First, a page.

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EDUCATION DINER

Written By Kate Bollum

 

QE2 NetworkThe following was submitted to us. Written by a teacher, she paints a parallel between teaching and running an eatery. It’s an excellent analogy for these strange times we are all living in. Every parent/ grandparent and student should read it.

A bit long, but I get these questions and comments a lot lately. “What’s it like online teaching?” “Are you still working?” “Must be nice to have a break, ha! ha!”

Switching to online teaching is a bit like being a chef at a fancy restaurant that flooded. Now I cook from a food truck, but my community expects the same dining experience.

Normally, I carefully pick herbs and vegetables from the garden (that I grow myself), buy protein from various farms, and order in special items. I spent all year creating my menu and ordering all the food, but I had to throw out half of it because I can’t prepare it the same way in my food truck.

I cook meals for 125 kids a day, 5 days a week. I set the table with dishes and cutlery that I carefully polish, and bring in my own flowers, candles, and tablecloths to make it a welcoming dining experience. I invite all of my kids (and even parents) to dine at my restaurant.

44 diners do not show up, even though they said they would come. I can see them walking by the restaurant, but despite asking them repeatedly to come in and eat for free, they don’t want to. I phone, email, text, and video conference with them and their parents, but it’s like they’ve completely vanished.

11 claim they don’t know where the restaurant is, despite dining here the whole year. I email them a map. They arrive. They claim they don’t know how to eat lobster. I show them how. Their parents phone and want instructions on how to eat lobster. I also show them how with instructions, a video, and several books on the subject. The kid decides they don’t like lobster, even though they haven’t taken a single bite. I offer them a different dish. They leave. Their parents complain that I didn’t feed them. They leave after the first week.

12 complain about the food selection, even though I have carefully adapted my menu to serve vegan, vegetarian, pescatarian, paleo, low-sodium, low-carb, gluten-free, and check for allergens for each kid. I went to several meetings and courses to learn how to make these dishes. Their parents complain because I didn’t have a keto plate. Two parents thank me for the support with their kid’s low-sodium meals. They leave the restaurant after two weeks, but I still have to call and see if they want to come and eat. I feel like an annoying telemarketer, they don’t even pick up the phone now.

10 want me to cut up their steak into little bites and then spoon-feed them their meal. They ask every night for this, even though I’ve been working all year to try and get them to eat on their own. I can’t serve other kids because I get tied up trying to feed so many individuals. Sometimes I will get lucky and can get a waiter to help me cut up the food, but with budget cuts, my restaurant can’t afford that many waiters. I wonder why their parents haven’t taught them how to use utensils yet, but quickly find out that their parents have been cutting their food for them their whole lives. They leave after the third week.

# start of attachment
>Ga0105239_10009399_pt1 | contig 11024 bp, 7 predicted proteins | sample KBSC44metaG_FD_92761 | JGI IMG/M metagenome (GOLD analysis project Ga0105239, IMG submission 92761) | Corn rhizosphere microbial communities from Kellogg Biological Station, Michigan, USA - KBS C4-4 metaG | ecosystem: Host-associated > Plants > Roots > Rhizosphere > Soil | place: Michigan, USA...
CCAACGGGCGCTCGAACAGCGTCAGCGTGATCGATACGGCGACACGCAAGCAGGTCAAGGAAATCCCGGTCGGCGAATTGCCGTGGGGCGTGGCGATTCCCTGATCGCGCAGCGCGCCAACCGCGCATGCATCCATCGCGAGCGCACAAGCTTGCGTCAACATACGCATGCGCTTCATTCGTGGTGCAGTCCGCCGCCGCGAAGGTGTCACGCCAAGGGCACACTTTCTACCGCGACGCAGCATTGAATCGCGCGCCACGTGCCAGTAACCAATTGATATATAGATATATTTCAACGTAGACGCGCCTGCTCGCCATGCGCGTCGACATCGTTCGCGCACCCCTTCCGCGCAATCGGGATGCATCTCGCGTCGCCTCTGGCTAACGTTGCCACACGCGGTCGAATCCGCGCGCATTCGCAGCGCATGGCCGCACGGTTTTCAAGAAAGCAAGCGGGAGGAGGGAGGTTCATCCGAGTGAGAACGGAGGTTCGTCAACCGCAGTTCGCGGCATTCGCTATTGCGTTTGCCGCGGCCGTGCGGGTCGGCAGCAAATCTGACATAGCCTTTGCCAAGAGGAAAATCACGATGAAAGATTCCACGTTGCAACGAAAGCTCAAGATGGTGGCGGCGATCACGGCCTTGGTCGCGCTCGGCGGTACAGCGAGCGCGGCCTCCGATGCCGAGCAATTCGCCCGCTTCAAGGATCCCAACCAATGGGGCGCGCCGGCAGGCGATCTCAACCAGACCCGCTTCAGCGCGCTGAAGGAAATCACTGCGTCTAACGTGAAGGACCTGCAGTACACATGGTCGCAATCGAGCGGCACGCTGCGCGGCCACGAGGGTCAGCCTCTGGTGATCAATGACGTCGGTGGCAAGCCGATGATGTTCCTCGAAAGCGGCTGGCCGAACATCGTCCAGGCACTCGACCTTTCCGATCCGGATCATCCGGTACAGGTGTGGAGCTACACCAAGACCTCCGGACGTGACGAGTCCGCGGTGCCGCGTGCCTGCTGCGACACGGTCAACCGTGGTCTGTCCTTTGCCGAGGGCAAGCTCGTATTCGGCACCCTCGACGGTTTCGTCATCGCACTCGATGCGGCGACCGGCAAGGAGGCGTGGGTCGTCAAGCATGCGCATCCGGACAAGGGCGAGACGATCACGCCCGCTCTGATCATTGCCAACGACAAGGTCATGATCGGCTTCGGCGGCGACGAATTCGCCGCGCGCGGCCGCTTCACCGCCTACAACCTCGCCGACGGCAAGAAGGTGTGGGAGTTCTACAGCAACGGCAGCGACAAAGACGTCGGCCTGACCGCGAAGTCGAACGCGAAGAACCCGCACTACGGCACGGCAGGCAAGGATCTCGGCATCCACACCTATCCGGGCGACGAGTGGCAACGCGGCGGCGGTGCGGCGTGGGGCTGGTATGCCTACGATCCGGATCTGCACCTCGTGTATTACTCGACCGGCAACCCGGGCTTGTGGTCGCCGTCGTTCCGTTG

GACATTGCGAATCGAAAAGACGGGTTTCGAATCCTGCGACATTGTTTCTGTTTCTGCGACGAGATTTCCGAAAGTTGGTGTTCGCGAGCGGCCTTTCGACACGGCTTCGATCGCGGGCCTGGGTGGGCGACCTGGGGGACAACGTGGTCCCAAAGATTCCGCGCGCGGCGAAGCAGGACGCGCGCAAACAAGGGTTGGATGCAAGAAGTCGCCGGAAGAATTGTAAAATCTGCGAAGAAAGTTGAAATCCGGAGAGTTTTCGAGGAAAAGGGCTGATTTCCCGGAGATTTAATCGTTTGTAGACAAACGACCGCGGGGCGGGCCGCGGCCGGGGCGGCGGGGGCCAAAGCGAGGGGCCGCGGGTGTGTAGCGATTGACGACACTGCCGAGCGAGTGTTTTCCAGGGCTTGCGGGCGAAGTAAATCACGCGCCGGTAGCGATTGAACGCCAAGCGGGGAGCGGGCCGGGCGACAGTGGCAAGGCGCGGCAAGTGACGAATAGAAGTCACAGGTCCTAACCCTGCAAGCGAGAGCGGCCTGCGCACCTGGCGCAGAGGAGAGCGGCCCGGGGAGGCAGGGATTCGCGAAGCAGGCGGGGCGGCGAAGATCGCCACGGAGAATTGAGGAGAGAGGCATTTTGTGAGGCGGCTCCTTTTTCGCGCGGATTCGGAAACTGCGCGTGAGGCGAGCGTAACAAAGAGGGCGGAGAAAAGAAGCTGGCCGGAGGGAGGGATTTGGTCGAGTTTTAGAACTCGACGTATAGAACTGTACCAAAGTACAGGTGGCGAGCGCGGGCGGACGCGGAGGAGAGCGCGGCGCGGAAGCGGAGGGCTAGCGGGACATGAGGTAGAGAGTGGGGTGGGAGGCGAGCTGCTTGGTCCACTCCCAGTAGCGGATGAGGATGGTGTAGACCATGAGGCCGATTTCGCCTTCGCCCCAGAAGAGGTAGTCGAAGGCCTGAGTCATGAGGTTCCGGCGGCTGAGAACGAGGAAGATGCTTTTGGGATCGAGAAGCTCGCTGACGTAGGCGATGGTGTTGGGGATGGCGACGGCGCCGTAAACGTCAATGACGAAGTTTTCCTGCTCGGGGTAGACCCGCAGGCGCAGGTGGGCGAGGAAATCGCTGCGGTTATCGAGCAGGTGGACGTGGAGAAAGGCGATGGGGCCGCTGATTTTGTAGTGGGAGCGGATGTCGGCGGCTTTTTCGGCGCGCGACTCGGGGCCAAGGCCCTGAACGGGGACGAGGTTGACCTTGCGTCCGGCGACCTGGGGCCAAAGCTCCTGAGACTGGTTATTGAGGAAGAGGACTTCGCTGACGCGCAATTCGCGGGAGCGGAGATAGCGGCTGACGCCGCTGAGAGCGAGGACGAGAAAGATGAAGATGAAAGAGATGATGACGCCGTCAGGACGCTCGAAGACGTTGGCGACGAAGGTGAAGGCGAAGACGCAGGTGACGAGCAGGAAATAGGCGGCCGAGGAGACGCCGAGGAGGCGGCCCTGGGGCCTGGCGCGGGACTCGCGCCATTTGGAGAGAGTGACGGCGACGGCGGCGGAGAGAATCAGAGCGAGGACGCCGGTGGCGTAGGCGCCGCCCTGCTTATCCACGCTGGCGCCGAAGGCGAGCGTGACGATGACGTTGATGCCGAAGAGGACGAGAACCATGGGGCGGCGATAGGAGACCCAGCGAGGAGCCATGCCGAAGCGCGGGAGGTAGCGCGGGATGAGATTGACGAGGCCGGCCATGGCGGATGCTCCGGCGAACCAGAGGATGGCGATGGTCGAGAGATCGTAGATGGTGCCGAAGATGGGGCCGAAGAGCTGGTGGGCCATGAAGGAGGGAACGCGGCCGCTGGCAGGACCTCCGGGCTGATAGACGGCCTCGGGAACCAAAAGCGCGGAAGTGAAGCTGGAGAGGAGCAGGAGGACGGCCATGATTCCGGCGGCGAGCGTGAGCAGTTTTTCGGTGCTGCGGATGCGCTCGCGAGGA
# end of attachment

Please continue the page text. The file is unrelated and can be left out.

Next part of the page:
5 kids show up at 5pm, 9pm, 3am, and on weekends and want me to feed them, despite having my hours posted and well-communicated. I still feel bad for not feeding them.

8 kids want me to deliver the food to them. It’s a bit more work, but I have no problems doing it. I adapt my menu so they get hot food, and I even use my own plates. When the waiters deliver the food now, they won’t answer the door. I never get my plates back.

7 kids leave their food virtually untouched, only picking out the pieces they like and leaving the rest. Their parents want to know what their kid ate every day, even though they could simply ask their kid. Or check their dining app or their emails.

12 kids show up when their parents force them, pretend to eat the food, but actually dump their plate into the trash can when their parents aren’t looking. I ask them if they want another plate, but they don’t respond. They show their parents the empty plate, and parents are too busy to notice. I don’t blame the parents because I know they’re stressed and overworked, but I still worry about their kids.

16 kids show up on time, eat the food, and even say thank-you. They fill my heart so full I could cry. I want to hug their parents. I am so thankful for these students because they remind me why I chose to become a chef for a living. It’s not a job; it’s a career and a large part of my identity.

Running the food truck is exhausting, but the relaxed dress code is a perk. I’m lucky because I don’t have my own kids to feed and nurture, on top of running the restaurant. I don’t know how those chefs with their own kids do it. I hope I can go back to my restaurant, but with the flooding, I’m not sure I’ll have a job there in the fall. I wonder if all chefs feel this way.

 

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